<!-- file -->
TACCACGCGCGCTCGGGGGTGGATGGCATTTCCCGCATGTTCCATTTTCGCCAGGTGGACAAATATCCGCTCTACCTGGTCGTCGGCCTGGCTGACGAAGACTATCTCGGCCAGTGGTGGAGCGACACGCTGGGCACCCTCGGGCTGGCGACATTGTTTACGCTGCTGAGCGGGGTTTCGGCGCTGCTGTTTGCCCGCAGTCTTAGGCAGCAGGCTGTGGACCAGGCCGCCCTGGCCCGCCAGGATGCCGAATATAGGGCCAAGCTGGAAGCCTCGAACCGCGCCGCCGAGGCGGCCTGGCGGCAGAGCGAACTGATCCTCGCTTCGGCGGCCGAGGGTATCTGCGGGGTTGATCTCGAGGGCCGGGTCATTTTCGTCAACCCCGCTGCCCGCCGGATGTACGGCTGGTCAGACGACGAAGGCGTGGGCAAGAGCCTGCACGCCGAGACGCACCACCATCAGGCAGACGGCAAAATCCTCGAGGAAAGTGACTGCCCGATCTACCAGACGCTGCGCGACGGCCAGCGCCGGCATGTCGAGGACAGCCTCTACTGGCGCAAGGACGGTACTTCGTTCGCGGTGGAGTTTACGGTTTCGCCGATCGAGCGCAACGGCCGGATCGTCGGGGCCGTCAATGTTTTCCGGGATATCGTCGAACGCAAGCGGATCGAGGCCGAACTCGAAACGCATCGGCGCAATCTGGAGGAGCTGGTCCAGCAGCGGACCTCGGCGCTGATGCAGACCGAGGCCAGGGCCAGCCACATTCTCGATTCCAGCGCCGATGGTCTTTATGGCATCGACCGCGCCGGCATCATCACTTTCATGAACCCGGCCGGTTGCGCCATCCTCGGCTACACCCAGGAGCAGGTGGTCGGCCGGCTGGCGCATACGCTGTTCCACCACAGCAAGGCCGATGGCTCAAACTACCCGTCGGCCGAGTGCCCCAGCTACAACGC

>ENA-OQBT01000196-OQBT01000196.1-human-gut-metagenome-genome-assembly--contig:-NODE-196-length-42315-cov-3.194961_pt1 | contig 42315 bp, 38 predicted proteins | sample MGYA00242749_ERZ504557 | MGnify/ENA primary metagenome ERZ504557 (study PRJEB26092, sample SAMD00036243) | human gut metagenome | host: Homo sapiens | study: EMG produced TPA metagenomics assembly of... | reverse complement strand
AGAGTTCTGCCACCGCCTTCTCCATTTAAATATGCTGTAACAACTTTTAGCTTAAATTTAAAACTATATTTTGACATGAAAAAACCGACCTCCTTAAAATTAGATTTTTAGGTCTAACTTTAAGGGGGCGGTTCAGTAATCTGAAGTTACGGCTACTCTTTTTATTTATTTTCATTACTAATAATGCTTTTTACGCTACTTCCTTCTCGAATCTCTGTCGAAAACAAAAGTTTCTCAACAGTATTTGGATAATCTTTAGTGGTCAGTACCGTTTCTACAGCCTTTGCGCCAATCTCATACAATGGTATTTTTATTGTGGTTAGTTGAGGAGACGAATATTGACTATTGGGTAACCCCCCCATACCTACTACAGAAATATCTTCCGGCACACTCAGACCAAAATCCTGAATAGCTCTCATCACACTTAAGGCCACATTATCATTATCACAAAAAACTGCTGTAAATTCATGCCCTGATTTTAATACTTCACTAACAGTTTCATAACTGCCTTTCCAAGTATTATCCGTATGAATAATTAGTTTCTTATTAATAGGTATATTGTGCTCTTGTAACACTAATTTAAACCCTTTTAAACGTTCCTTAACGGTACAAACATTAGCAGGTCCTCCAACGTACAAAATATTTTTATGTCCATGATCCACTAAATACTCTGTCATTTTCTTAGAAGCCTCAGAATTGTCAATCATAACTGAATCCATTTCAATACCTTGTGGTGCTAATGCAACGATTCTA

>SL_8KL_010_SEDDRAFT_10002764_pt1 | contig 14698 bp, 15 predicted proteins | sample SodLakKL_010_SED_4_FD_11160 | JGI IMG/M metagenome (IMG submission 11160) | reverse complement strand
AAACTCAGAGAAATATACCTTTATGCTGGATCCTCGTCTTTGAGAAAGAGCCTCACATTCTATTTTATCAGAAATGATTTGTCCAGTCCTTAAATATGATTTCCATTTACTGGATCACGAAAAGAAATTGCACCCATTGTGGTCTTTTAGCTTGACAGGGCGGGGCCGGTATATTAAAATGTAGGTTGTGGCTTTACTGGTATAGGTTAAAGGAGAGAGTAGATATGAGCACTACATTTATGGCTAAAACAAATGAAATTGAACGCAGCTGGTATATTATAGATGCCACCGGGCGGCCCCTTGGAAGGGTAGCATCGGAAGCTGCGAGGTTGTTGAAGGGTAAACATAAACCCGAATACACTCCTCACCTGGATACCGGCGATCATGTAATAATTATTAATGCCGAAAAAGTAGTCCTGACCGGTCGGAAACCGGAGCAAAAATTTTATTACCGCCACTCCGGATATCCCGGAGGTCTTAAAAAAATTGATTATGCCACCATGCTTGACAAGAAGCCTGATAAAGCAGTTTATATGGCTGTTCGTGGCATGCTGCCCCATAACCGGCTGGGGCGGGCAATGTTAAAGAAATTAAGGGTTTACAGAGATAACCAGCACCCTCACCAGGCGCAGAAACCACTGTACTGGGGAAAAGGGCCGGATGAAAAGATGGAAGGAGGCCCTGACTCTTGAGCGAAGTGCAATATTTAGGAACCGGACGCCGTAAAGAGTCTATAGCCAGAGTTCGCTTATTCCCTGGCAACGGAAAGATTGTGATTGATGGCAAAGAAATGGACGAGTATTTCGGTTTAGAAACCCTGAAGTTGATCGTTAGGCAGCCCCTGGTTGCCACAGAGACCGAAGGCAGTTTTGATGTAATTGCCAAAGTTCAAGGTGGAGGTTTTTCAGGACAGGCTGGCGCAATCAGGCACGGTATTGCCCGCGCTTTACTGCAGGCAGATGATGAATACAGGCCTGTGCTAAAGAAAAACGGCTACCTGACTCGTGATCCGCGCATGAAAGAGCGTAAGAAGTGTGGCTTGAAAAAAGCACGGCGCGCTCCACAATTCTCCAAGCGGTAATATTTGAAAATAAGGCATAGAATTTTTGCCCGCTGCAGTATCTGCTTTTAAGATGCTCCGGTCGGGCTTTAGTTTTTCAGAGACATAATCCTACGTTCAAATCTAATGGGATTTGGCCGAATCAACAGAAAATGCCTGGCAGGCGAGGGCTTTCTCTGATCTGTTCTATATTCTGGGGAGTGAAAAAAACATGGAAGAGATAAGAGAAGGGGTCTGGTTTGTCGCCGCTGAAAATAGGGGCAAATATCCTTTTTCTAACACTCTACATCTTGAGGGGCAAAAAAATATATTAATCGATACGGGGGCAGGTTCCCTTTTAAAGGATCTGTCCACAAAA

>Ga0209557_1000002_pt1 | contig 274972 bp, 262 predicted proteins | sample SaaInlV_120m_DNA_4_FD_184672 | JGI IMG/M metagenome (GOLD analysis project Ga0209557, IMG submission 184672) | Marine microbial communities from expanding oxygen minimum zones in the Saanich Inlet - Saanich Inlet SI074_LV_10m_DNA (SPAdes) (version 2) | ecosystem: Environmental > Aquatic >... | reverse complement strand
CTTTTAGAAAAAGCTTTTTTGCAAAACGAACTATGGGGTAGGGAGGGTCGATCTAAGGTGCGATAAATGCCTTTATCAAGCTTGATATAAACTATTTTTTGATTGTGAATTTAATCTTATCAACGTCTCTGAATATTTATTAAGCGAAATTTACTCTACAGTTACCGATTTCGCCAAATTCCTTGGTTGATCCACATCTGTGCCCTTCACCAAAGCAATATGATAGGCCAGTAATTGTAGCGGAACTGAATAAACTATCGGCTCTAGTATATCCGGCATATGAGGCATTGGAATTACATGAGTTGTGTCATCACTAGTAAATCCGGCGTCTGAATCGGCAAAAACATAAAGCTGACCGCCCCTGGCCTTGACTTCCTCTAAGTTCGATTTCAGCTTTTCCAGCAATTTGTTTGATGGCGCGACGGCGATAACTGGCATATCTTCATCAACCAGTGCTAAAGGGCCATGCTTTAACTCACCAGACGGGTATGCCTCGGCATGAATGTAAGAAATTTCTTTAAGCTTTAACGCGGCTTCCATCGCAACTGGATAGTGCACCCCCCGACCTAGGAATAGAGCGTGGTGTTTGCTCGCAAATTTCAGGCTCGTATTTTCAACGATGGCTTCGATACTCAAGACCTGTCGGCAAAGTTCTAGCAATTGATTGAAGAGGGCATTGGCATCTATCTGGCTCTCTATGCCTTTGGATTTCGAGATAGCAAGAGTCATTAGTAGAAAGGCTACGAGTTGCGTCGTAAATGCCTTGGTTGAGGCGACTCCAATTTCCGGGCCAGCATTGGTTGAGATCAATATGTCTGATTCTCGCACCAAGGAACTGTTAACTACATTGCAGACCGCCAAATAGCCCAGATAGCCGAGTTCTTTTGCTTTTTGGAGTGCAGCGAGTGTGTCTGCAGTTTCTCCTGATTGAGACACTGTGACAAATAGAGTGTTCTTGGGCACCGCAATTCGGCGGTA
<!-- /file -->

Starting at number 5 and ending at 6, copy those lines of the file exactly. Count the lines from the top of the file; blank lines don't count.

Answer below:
AAACTCAGAGAAATATACCTTTATGCTGGATCCTCGTCTTTGAGAAAGAGCCTCACATTCTATTTTATCAGAAATGATTTGTCCAGTCCTTAAATATGATTTCCATTTACTGGATCACGAAAAGAAATTGCACCCATTGTGGTCTTTTAGCTTGACAGGGCGGGGCCGGTATATTAAAATGTAGGTTGTGGCTTTACTGGTATAGGTTAAAGGAGAGAGTAGATATGAGCACTACATTTATGGCTAAAACAAATGAAATTGAACGCAGCTGGTATATTATAGATGCCACCGGGCGGCCCCTTGGAAGGGTAGCATCGGAAGCTGCGAGGTTGTTGAAGGGTAAACATAAACCCGAATACACTCCTCACCTGGATACCGGCGATCATGTAATAATTATTAATGCCGAAAAAGTAGTCCTGACCGGTCGGAAACCGGAGCAAAAATTTTATTACCGCCACTCCGGATATCCCGGAGGTCTTAAAAAAATTGATTATGCCACCATGCTTGACAAGAAGCCTGATAAAGCAGTTTATATGGCTGTTCGTGGCATGCTGCCCCATAACCGGCTGGGGCGGGCAATGTTAAAGAAATTAAGGGTTTACAGAGATAACCAGCACCCTCACCAGGCGCAGAAACCACTGTACTGGGGAAAAGGGCCGGATGAAAAGATGGAAGGAGGCCCTGACTCTTGAGCGAAGTGCAATATTTAGGAACCGGACGCCGTAAAGAGTCTATAGCCAGAGTTCGCTTATTCCCTGGCAACGGAAAGATTGTGATTGATGGCAAAGAAATGGACGAGTATTTCGGTTTAGAAACCCTGAAGTTGATCGTTAGGCAGCCCCTGGTTGCCACAGAGACCGAAGGCAGTTTTGATGTAATTGCCAAAGTTCAAGGTGGAGGTTTTTCAGGACAGGCTGGCGCAATCAGGCACGGTATTGCCCGCGCTTTACTGCAGGCAGATGATGAATACAGGCCTGTGCTAAAGAAAAACGGCTACCTGACTCGTGATCCGCGCATGAAAGAGCGTAAGAAGTGTGGCTTGAAAAAAGCACGGCGCGCTCCACAATTCTCCAAGCGGTAATATTTGAAAATAAGGCATAGAATTTTTGCCCGCTGCAGTATCTGCTTTTAAGATGCTCCGGTCGGGCTTTAGTTTTTCAGAGACATAATCCTACGTTCAAATCTAATGGGATTTGGCCGAATCAACAGAAAATGCCTGGCAGGCGAGGGCTTTCTCTGATCTGTTCTATATTCTGGGGAGTGAAAAAAACATGGAAGAGATAAGAGAAGGGGTCTGGTTTGTCGCCGCTGAAAATAGGGGCAAATATCCTTTTTCTAACACTCTACATCTTGAGGGGCAAAAAAATATATTAATCGATACGGGGGCAGGTTCCCTTTTAAAGGATCTGTCCACAAAA

>Ga0209557_1000002_pt1 | contig 274972 bp, 262 predicted proteins | sample SaaInlV_120m_DNA_4_FD_184672 | JGI IMG/M metagenome (GOLD analysis project Ga0209557, IMG submission 184672) | Marine microbial communities from expanding oxygen minimum zones in the Saanich Inlet - Saanich Inlet SI074_LV_10m_DNA (SPAdes) (version 2) | ecosystem: Environmental > Aquatic >... | reverse complement strand